Renewable energy kicks off the Green Cycle
Renewable energy is made using natural resources that replenish faster than they can be consumed, like sunlight, wind, surging water or heat from deep within the Earth. It is often generated at scale in remote locations at sea or in the desert. Because renewable energy emits little to no greenhouse gases into the air, it is key to reducing global emissions.
Where renewable energy was once the more expensive option, it is getting more and more cost-effective to produce. Solar energy in particular has seen steep annual price decreases.
We go where sunlight and wind are most abundant to ensure utmost efficiency, higher yields, and lower costs.
TES chooses smart locations
At TES, we primarily harness solar and wind power so we are building our production sites in some of the world’s sunniest and windiest places. Europe needs to import green molecules from regions where renewable energy can be generated at speed and at scale in a cost-efficient way. Even if local efforts to generate renewable energy accelerate hugely, not every asset can be electrified meaning there will continue to be a huge demand for green molecule imports. Setting up in locations like the USA, UAE, and Australia, allows us to drive down production costs and maximize efficiency.
How is the renewable energy used in the Green Cycle?
We use renewable energy to power a process called electrolysis that produces green hydrogen. This well-established method of making green hydrogen is completely free of carbon emissions.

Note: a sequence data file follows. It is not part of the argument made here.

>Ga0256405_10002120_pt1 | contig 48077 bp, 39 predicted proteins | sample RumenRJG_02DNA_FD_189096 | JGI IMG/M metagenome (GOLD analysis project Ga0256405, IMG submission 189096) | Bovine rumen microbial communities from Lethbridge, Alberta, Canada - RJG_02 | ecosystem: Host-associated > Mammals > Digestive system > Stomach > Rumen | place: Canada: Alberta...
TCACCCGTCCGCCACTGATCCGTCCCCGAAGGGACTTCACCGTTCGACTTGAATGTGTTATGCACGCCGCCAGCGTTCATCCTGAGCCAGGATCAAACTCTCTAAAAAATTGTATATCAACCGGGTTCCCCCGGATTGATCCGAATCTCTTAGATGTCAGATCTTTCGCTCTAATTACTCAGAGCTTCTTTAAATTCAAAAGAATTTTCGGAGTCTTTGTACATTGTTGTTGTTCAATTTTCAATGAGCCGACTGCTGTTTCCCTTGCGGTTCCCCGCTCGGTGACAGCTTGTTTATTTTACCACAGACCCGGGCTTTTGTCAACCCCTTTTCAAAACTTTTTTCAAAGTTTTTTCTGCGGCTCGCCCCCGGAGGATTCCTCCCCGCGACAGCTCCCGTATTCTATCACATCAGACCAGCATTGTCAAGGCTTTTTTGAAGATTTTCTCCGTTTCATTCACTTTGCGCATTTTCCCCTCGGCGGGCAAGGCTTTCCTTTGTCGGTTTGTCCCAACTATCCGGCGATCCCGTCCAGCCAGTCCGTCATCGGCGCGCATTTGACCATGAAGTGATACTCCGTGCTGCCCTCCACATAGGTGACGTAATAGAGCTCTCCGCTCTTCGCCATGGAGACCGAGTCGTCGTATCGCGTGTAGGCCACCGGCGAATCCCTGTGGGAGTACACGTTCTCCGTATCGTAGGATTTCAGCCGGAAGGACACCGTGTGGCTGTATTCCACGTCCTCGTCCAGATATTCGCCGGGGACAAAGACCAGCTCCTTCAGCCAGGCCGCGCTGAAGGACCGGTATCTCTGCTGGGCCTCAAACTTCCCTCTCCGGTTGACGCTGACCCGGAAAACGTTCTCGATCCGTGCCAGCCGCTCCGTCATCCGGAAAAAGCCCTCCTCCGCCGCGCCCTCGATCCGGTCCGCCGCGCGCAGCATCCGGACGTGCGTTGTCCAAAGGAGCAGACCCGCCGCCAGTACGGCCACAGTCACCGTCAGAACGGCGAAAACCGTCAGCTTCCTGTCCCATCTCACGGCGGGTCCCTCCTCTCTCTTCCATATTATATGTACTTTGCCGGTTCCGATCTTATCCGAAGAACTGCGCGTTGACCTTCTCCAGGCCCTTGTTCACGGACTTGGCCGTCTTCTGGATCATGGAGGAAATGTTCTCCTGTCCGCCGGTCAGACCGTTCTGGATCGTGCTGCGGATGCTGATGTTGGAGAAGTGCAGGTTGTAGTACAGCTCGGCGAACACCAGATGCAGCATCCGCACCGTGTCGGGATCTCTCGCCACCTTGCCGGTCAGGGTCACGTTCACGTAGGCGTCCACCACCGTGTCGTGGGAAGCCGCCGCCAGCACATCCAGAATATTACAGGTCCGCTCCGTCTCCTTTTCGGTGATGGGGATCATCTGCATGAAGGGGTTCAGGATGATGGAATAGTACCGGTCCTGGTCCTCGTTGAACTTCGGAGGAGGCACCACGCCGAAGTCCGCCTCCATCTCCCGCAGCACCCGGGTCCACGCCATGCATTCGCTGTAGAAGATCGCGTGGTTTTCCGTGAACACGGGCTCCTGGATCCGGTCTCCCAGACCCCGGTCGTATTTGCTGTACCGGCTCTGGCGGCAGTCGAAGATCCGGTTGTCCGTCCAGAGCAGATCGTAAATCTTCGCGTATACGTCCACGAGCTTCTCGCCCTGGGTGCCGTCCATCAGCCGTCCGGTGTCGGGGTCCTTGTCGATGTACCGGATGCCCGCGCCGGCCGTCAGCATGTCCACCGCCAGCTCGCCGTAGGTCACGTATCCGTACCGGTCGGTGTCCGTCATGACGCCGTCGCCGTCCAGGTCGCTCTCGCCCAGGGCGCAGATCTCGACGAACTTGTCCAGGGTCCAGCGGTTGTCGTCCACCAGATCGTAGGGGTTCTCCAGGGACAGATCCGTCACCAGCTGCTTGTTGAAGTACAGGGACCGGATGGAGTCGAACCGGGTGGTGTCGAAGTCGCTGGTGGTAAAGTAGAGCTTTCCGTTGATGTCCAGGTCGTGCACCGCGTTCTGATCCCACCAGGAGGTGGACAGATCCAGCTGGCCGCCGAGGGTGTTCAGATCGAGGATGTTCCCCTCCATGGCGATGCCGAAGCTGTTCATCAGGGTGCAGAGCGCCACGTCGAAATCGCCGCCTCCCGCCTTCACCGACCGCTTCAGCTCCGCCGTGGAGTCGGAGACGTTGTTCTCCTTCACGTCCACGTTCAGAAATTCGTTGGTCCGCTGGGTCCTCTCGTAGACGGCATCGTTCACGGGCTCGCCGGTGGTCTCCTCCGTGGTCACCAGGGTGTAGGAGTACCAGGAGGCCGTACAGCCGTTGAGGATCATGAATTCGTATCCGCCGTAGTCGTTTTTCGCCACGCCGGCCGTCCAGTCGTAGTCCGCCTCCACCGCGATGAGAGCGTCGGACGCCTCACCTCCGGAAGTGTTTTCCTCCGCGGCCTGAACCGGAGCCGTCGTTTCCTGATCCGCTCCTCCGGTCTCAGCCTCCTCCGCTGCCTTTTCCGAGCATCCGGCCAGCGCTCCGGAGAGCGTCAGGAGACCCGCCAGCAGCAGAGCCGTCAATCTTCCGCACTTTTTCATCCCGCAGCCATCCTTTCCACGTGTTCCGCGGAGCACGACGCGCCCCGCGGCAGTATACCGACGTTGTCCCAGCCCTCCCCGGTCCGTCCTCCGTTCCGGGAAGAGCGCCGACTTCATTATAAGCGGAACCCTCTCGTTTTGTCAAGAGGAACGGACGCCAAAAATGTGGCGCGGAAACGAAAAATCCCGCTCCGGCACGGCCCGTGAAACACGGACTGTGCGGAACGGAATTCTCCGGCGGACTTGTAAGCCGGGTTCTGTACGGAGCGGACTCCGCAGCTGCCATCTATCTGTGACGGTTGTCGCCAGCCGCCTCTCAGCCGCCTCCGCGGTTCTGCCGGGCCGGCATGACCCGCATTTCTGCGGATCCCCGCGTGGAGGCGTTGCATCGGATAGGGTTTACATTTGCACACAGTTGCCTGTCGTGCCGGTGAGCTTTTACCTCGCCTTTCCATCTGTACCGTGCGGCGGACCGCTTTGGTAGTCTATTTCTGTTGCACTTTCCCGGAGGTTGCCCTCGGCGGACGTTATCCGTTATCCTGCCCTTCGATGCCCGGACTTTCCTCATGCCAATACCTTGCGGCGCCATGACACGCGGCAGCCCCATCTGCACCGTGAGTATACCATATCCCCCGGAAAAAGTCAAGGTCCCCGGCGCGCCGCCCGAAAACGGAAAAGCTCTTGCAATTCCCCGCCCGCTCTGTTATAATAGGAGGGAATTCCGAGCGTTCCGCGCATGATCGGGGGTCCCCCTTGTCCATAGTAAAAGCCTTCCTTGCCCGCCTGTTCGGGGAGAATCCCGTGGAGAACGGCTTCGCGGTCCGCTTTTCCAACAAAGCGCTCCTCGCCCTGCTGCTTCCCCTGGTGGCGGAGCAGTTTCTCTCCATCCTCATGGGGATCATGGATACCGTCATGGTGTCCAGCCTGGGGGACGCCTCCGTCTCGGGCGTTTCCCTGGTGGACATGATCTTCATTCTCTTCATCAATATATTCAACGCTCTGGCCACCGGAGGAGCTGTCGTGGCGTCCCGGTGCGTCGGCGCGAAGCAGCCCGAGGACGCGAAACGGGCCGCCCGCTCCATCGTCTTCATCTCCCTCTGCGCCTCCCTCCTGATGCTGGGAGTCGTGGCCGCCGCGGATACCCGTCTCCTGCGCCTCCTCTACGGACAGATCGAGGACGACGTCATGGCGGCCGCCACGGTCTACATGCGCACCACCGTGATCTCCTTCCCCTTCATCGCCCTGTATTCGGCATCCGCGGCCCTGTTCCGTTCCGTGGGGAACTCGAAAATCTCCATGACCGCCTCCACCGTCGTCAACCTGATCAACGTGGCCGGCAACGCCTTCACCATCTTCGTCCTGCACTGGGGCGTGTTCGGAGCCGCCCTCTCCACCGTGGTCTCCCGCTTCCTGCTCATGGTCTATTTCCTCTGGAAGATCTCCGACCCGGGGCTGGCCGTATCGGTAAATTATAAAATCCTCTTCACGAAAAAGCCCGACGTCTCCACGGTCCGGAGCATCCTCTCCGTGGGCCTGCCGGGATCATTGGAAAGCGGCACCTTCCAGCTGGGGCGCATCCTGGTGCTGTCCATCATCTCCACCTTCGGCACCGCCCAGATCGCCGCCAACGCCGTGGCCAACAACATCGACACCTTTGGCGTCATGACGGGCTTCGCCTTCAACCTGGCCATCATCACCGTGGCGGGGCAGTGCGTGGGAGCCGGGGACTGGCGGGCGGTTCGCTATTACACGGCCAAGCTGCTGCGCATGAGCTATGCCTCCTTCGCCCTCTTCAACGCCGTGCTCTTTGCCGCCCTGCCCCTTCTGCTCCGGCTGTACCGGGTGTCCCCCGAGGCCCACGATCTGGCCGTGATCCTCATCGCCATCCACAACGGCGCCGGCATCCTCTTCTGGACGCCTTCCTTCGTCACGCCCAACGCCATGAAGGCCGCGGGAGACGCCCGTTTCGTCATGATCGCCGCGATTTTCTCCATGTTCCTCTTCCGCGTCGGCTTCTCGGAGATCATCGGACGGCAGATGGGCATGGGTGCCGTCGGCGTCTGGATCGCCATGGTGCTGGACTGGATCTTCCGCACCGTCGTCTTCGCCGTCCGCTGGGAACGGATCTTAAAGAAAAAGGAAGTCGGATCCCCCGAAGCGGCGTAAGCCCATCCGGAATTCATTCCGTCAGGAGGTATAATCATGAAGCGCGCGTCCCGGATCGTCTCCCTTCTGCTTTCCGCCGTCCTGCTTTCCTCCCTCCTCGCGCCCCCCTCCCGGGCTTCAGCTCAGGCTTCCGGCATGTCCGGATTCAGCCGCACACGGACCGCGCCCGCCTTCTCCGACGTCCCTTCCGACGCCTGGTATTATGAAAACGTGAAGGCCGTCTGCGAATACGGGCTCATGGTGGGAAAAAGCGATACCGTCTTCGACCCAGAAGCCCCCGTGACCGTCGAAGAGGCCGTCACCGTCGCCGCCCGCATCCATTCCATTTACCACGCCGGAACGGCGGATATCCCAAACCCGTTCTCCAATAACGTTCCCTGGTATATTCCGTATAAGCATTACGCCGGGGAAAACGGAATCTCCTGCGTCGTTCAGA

Is renewable energy reliable?
Yes. While renewable energy sources like sunlight and wind are changeable by nature, renewable energy can be stored for use on days when it is most needed. At TES, we convert renewable energy into green hydrogen and then store it and ship it around the world as e-NG, a completely renewable molecule that can replace fossil molecules.
Is renewable energy expensive?
Renewable energy used to be expensive to produce but improved technology and increased demand and availability are driving down prices. Take solar energy as an example.
Solar electricity prices dropped by around 90% between 2009 and 2019. More efficient panels and large-scale production mean that solar panels are 94% cheaper today than they were in 1989.
To further reduce costs, TES meets the sun where it shines most intensely (e.g. USA, UAE, Australia) so our solar panels can be most efficient and the cost of producing solar energy is at its lowest. This allows us to pass savings on to our customers.
Is renewable energy production efficient?
Efficiency is increasing all the time as technology improves. Choosing the most optimal production locations is also important to our success—solar panels are far more efficient in Houston than in Hamburg. We pay close attention to all aspects of our process and improve each step as and when we need to.
Why can't Europe not produce the energy it needs locally in Europe?
Europe relies heavily on imports to meet its energy demand. Today, only about 20% is met by electricity with only around 40% of this coming from renewable sources like wind, solar, or hydropower. Over time it will be important to grow this local share to meet net zero targets, Europe needs to import green molecules from regions where renewable energy can be generated at speed and at scale in a cost-efficient way. Even if local efforts accelerate hugely, not every asset can be electrified meaning there will continue to be a huge demand for green molecule imports.
Ready for the next step of the Green Cycle?
Highly-efficient, low-cost wind and solar energy production is just the first step of the Green Cycle. Next, we explain how we use renewable energy to generate green hydrogen.